Some of the key events and developments that have advanced the computer graphics field are listed below. Students of data and information visualization would be well served by gaining a better understanding of the history of this field.

The 1960s:

  • The term computer graphics term coined by William Fetter, Boeing (1960).
  • First computer-animated film (Two-Gyro Gravity-Gradient Attitude Control System, by Edward Zajak, Bell Labs) (1961).
  • First video game (Spacewar) developed by Steve Russell at MIT (1961).
  • Sketchpad, by Ivan Sutherland, MIT – first extensive interactive drawing program (1963).
  • First computer model of a human figure, by William Fetter, Boeing, for use in the study of cockpit design (1964).
  • First computer animation language (BEFLIX), by Ken Knowlton, Bell Labs (1965).
  • Jack Bresenham develops efficient algorithm to scan convert lines (1965).
  • First computer-generated art show, Stuttgart (1965).
  • Ivan Sutherland creates first head-mounted display (1966).
  • Ralph Baer develops first home video game (Odyssey) that allowed users to move points around a screen (1966).
  • Scan-line hidden surface removal algorithm developed by Wylie, Romney, Evans, and Erdahl (1967).
  • Jacques Bertin’s Semiologie Graphique is published (1967).
  • Marching Cubes algorithm published by Lorensen and Cline (1967).
  • Ray tracing invented by Appel (1968).
  • First frame buffer built (three bits), at Bell Labs (1969).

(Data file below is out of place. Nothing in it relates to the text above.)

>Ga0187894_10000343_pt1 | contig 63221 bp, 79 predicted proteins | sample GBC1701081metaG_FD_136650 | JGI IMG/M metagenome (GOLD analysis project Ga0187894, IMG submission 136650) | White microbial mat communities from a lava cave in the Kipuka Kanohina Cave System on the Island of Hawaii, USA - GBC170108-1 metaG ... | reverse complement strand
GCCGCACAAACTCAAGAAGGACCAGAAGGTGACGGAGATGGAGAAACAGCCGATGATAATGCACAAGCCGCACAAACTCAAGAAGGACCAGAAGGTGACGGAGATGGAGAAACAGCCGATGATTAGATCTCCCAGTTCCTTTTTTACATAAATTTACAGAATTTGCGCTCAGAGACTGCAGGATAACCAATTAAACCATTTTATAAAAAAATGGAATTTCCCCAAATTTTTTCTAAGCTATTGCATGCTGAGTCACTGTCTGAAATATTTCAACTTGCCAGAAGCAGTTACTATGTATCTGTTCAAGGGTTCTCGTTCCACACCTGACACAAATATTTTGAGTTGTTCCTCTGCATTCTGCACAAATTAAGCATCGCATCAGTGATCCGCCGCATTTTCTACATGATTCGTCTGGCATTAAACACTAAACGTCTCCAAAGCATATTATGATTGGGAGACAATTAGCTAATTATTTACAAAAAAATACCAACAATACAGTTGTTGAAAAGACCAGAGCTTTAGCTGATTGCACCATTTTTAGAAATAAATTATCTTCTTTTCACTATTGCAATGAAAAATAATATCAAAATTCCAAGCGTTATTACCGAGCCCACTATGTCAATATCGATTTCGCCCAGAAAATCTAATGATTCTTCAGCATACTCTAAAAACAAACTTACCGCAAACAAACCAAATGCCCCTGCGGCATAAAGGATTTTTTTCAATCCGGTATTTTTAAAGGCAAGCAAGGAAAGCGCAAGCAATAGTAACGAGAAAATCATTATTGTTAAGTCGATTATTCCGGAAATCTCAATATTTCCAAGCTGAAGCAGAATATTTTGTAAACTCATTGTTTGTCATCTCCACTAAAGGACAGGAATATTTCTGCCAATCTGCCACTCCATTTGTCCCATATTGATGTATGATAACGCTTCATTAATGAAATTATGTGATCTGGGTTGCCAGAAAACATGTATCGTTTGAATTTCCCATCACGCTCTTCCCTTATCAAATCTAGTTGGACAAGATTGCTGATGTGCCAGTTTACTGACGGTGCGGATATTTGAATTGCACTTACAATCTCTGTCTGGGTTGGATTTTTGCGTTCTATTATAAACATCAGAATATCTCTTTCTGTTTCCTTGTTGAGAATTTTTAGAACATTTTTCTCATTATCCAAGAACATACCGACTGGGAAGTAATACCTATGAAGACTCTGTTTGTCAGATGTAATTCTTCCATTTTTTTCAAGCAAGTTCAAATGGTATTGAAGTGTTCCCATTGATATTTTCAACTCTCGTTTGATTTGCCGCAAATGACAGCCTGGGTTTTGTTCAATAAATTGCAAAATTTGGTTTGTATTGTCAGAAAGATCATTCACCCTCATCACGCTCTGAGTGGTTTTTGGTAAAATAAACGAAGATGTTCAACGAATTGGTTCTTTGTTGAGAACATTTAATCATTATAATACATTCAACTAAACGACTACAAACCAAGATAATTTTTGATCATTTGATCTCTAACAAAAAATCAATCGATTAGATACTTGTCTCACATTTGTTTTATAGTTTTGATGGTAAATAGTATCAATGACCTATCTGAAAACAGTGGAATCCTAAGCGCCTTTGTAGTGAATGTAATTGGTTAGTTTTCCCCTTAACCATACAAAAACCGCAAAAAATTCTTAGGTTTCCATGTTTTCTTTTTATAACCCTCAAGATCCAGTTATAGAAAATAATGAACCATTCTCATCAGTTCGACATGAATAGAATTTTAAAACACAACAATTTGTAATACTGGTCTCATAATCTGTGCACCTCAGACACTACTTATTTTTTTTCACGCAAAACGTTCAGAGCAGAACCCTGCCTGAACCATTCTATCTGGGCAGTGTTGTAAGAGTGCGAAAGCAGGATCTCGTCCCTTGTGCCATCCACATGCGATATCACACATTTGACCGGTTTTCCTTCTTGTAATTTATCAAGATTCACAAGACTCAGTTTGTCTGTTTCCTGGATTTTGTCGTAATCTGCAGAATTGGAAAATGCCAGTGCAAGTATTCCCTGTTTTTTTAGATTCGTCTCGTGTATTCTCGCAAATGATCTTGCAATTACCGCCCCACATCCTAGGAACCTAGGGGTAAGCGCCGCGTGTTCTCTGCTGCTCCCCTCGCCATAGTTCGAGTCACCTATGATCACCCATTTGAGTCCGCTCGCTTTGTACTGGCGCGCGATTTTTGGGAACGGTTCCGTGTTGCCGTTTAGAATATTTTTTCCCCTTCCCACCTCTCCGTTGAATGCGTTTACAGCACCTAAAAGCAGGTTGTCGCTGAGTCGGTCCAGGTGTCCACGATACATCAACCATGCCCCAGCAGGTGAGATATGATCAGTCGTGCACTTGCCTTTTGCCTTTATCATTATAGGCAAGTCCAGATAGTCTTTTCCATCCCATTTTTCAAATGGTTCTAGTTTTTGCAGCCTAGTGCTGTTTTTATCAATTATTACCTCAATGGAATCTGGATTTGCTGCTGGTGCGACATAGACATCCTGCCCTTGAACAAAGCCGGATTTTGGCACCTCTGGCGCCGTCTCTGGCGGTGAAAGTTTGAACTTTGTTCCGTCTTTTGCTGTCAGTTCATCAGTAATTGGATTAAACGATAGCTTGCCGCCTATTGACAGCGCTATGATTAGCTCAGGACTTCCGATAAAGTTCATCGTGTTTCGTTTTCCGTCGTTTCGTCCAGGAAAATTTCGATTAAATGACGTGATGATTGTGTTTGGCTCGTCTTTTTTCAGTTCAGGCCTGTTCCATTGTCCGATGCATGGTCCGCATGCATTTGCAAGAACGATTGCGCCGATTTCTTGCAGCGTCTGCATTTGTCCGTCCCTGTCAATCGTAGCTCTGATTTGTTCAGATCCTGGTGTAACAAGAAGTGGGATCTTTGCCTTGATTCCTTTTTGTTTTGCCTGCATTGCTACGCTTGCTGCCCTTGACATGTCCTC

• Area subdivision hidden surface removal algorithm developed by Warnock (1969).

The 1970s:

  • Intensity interpolated shading developed by Gouraud (1971).
  • Goldstein and Nagel perform first ray tracing using Boolean set operations (the basis of constructive solid geometry) (1971).
  • First 8-bit frame buffer (with color map)  built by Richard Shoup, Xerox PARC (1972).  Evans and Sutherland started marketing frame buffers in 1973–74, with first ones sold to NYIT.
  • Depth-sorting hidden surface removal algorithm developed by Newell, Newell, and Sancha (1972).
  • Westworld debuts – first significant entertainment film that employed computer animation (1973).
  • Herman Chernoff introduces the use of cartoon faces to convey multivariate data (1973).
  • Ed Catmull pioneers texture mapping on curved surfaces (1974).
  • Sutherland and Hodgman develop a polygon clipping algorithm (1974).
  • PRIM-9, the first interactive visualization system for visual data analysis, is presented by Fishkiller, Friedman, and Tukey (1974).
  • Phong Bui-Tuong develops the specular illumination model and normal interpolation shading (1975).
  • Scatterplot Matrix introduced by John Hartigan (1975).
  • Jim Blinn introduces environmental mapping (1976).
  • Frank Crow develops solutions to the aliasing problem (1977).
  • Jack Bresenham develops an efficient algorithm to scan convert circles (1977).
  • Jim Blinn introduces bump mapping (1978).
  • Cyrus and Beck develop a parametric line clipping algorithm (1978).
  • Linked brushing invented by Carol Newton (1978).
  • First synthesis of rendering transparent surfaces, by Kay and Greenberg (1979).